ipv4FilterDscp         Integer32,
           ipv4FilterProtocol     Integer32,
           ipv4FilterDstL4PortMin Integer32,
           ipv4FilterDstL4PortMax Integer32,
           ipv4FilterSrcL4PortMin Integer32,
           ipv4FilterSrcL4PortMax Integer32,
           ipv4FilterPermit       TruthValue

   ipv4FilterIndex OBJECT-TYPE
       SYNTAX         Unsigned32
       MAX-ACCESS     read-write
       STATUS         current
        "An integer index to uniquely identify this filter among all
         the filters."

       ::= { ipv4FilterEntry 1 }

   ipv4FilterDstAddr OBJECT-TYPE

       SYNTAX         IpAddress
       MAX-ACCESS     read-write
       STATUS         current
        "The IP address to match against the packet's destination IP

       ::= { ipv4FilterEntry 2 }

   ipv4FilterDstAddrMask OBJECT-TYPE
       SYNTAX         IpAddress
       MAX-ACCESS     read-write
       STATUS         current
        "A mask for the matching of the destination IP address.
        A zero bit in the mask means that the corresponding bit in

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        the address always matches."

       ::= { ipv4FilterEntry 3 }

   ipv4FilterSrcAddr OBJECT-TYPE
       SYNTAX         IpAddress
       MAX-ACCESS     read-write
       STATUS         current
           "The IP address to match against the packet's source IP

       ::= { ipv4FilterEntry 4 }

   ipv4FilterSrcAddrMask OBJECT-TYPE
       SYNTAX         IpAddress
       MAX-ACCESS     read-write
       STATUS         current
           "A mask for the matching of the source IP address."

       ::= { ipv4FilterEntry 5 }

   ipv4FilterDscp OBJECT-TYPE
       SYNTAX         Integer32 (-1 | 0..63)
       MAX-ACCESS     read-write
       STATUS         current
           "The value that the DSCP in the packet can have and
           match.  A value of -1 indicates that a specific
           DSCP value has not been defined and thus all DSCP values
           are considered a match."

       ::= { ipv4FilterEntry 6 }

   ipv4FilterProtocol OBJECT-TYPE
       SYNTAX         Integer32 (0..255)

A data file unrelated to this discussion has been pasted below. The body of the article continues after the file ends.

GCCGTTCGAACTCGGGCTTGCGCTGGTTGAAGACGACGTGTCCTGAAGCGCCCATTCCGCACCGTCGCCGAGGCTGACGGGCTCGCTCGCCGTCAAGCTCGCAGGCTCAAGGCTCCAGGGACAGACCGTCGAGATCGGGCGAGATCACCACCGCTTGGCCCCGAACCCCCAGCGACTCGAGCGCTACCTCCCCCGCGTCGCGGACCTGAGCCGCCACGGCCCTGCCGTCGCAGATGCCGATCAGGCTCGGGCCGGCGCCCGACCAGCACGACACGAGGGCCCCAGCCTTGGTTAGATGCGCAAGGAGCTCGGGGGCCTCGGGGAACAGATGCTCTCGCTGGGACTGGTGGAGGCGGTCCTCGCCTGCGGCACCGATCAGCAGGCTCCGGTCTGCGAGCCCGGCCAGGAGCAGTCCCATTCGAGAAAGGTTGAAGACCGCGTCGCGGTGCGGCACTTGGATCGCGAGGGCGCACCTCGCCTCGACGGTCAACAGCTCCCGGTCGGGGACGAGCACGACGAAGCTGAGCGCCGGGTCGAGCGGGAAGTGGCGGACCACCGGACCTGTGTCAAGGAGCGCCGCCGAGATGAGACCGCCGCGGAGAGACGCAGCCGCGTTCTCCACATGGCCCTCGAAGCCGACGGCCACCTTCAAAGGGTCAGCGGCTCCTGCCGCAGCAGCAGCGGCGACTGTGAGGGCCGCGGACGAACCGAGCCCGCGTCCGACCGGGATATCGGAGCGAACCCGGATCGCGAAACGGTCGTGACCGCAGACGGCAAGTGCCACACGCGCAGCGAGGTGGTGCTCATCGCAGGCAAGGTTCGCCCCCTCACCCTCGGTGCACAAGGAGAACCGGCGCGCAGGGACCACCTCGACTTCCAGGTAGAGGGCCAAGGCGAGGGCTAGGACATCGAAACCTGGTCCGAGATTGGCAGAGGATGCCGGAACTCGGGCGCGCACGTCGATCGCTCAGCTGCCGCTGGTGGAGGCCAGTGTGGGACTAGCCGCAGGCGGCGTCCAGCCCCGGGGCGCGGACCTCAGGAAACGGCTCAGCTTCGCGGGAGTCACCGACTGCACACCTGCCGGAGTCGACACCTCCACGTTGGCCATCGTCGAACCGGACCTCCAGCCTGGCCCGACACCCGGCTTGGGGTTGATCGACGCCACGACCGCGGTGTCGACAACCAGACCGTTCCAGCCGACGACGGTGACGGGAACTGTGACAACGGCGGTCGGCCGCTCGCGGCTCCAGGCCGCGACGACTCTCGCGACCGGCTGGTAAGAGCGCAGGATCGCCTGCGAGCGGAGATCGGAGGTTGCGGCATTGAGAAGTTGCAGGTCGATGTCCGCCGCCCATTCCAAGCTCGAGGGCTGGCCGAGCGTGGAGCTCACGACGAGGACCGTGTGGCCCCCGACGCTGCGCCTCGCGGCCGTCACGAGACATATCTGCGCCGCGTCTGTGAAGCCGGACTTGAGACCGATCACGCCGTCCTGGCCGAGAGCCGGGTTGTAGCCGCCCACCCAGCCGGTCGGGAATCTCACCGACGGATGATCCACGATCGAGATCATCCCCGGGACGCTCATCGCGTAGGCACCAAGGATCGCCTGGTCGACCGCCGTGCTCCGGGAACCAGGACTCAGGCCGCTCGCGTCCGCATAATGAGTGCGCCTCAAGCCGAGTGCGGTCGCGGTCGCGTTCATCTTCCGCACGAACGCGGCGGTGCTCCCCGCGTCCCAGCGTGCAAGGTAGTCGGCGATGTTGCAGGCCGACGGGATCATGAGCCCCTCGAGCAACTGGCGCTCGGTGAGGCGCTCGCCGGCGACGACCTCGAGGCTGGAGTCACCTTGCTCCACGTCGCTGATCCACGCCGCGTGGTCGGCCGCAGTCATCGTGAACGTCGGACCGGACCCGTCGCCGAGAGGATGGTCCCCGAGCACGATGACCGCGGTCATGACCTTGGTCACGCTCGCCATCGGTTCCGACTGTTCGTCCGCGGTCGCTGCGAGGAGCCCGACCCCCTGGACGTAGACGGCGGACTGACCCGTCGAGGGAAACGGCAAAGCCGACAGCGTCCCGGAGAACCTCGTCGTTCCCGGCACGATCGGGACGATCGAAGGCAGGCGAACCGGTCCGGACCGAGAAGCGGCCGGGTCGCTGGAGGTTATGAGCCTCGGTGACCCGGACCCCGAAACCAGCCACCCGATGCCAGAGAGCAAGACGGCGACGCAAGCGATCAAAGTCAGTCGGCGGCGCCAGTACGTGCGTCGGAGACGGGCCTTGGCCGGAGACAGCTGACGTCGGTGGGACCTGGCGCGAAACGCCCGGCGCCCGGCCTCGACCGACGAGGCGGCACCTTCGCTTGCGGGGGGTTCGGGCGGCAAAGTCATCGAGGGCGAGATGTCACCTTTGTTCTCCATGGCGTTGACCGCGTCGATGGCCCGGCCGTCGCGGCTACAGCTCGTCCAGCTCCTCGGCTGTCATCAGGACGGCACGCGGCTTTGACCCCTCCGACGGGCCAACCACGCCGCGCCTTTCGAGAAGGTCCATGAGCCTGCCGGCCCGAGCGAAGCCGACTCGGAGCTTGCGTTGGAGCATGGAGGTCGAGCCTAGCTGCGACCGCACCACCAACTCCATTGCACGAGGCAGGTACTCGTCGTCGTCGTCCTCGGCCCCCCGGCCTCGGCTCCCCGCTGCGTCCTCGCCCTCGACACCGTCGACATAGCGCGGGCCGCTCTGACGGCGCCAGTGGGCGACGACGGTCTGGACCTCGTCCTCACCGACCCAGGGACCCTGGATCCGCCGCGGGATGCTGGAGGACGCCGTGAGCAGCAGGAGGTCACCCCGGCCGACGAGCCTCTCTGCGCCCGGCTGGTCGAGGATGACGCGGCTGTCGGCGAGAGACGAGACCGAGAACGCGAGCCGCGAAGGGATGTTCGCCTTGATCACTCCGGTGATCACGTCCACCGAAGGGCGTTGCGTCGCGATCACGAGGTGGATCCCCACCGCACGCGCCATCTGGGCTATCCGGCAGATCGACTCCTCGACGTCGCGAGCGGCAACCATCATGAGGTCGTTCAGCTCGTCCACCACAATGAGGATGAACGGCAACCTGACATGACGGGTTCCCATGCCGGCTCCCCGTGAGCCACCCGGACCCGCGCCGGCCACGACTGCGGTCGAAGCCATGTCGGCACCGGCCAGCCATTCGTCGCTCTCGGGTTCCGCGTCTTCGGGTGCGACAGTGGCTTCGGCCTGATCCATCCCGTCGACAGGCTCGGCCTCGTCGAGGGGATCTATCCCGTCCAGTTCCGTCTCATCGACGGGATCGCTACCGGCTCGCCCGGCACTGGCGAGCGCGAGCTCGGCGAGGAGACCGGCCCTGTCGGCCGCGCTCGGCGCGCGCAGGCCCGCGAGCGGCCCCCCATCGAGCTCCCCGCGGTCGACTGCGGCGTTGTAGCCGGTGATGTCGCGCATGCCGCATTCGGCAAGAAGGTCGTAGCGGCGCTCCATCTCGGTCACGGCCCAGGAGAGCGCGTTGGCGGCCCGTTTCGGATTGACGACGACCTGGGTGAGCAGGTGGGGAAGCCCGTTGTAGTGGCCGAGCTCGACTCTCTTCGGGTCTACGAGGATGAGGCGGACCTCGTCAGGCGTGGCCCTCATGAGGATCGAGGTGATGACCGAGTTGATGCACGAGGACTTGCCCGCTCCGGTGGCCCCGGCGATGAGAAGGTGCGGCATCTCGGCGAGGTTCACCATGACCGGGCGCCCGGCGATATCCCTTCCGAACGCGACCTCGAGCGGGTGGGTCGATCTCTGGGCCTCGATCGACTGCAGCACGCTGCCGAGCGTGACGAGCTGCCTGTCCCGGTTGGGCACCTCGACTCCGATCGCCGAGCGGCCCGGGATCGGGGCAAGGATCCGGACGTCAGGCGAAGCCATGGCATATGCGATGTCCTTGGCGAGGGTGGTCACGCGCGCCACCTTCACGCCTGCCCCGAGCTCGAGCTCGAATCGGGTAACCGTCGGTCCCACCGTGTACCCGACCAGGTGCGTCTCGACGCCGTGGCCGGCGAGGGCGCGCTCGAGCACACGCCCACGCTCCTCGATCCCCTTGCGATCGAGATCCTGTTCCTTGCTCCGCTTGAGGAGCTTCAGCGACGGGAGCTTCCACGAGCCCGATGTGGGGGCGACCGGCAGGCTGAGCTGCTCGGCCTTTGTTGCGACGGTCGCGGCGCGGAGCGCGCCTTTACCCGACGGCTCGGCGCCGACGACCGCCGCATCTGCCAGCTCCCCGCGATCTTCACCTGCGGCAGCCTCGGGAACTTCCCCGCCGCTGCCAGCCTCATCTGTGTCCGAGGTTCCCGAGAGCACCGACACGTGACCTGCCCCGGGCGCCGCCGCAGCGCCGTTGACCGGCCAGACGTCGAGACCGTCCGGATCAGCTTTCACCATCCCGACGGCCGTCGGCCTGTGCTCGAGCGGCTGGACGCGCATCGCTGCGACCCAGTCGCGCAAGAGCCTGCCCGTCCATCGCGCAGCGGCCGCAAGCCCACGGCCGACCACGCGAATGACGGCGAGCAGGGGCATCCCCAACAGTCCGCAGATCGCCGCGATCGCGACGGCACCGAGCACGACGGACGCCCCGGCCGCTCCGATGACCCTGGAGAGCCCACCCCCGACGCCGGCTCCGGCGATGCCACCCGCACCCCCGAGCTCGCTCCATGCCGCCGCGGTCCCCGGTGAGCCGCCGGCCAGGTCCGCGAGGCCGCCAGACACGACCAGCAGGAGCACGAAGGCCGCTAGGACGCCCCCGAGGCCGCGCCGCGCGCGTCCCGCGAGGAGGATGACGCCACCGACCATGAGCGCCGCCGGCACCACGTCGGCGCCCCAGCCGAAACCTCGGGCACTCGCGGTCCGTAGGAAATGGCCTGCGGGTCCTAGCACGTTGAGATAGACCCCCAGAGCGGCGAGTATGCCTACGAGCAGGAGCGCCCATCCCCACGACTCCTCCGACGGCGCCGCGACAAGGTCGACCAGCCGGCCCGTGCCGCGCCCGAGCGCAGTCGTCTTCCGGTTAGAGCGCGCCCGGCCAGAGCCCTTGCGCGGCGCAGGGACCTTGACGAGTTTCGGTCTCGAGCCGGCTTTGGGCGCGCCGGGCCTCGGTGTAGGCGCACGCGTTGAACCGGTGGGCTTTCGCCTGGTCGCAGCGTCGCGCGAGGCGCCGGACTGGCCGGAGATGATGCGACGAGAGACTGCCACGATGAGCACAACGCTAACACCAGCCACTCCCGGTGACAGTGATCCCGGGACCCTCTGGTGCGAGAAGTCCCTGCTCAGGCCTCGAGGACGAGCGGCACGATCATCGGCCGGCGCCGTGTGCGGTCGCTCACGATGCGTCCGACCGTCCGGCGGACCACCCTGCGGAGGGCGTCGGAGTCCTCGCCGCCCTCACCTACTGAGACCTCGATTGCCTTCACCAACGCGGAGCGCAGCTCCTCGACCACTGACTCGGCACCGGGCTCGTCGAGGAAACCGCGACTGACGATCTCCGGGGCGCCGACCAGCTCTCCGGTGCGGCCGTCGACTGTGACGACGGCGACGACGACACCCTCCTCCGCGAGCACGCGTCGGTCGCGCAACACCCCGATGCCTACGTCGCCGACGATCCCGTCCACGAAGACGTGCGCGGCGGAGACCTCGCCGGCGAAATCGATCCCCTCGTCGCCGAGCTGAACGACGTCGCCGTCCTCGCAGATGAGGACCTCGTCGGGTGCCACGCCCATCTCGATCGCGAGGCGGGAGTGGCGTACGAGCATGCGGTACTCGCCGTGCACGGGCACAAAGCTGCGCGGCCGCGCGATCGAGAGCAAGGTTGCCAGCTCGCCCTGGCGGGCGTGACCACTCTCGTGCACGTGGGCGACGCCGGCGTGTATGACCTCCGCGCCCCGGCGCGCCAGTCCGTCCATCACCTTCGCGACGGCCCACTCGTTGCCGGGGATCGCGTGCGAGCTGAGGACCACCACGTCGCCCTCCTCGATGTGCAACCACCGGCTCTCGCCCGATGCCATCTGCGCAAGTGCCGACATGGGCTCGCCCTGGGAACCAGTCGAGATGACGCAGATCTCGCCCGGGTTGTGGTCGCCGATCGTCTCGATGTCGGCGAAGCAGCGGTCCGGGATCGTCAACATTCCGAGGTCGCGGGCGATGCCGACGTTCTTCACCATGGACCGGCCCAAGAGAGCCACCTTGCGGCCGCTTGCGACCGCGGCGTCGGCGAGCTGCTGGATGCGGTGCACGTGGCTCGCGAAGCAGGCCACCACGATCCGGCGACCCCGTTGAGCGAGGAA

MAX-ACCESS     read-write
       STATUS         current
           "The IP protocol to match against the packet's protocol.
           A value of zero means match all."

       ::= { ipv4FilterEntry 7 }

   ipv4FilterDstL4PortMin OBJECT-TYPE
       SYNTAX         Integer32 (0..65535)
       MAX-ACCESS     read-write

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       STATUS         current
           "The minimum value that the packet's layer 4 destination
           port number can have and match this filter."

       ::= { ipv4FilterEntry 8 }

   ipv4FilterDstL4PortMax OBJECT-TYPE
       SYNTAX         Integer32 (0..65535)
       MAX-ACCESS     read-write
       STATUS         current
           "The maximum value that the packet's layer 4 destination
           port number can have and match this filter."

       ::= { ipv4FilterEntry 9 }

   ipv4FilterSrcL4PortMin OBJECT-TYPE
       SYNTAX         Integer32 (0..65535)
       MAX-ACCESS     read-write
       STATUS         current
           "The minimum value that the packet's layer 4 source port
           number can have and match this filter."

       ::= { ipv4FilterEntry 10 }

   ipv4FilterSrcL4PortMax OBJECT-TYPE
       SYNTAX         Integer32 (0..65535)
       MAX-ACCESS     read-write
       STATUS         current
           "The maximum value that the packet's layer 4 source port
           number can have and match this filter."

       ::= { ipv4FilterEntry 11 }

   ipv4FilterPermit OBJECT-TYPE
       SYNTAX         TruthValue
       MAX-ACCESS     read-write
       STATUS         current
           "If false, the evaluation is negated.  That is, a
           valid match will be evaluated as not a match and vice

       ::= { ipv4FilterEntry 12 }

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   A fictional instance of the filter class defined above might then
   be encoded as follows:

   02 01 08          :ipv4FilterIndex/Unsigned32/Value = 8
   40 04 C0 39 01 05 :ipv4FilterDstAddr/IpAddress/Value =
   40 04 FF FF FF FF :ipv4FilterDstMask/IpAddress/Value=
   40 04 00 00 00 00 :ipv4FilterSrcAddr/IpAddress/Value =
   40 04 00 00 00 00 :ipv4FilterSrcMask/IpAddress/Value =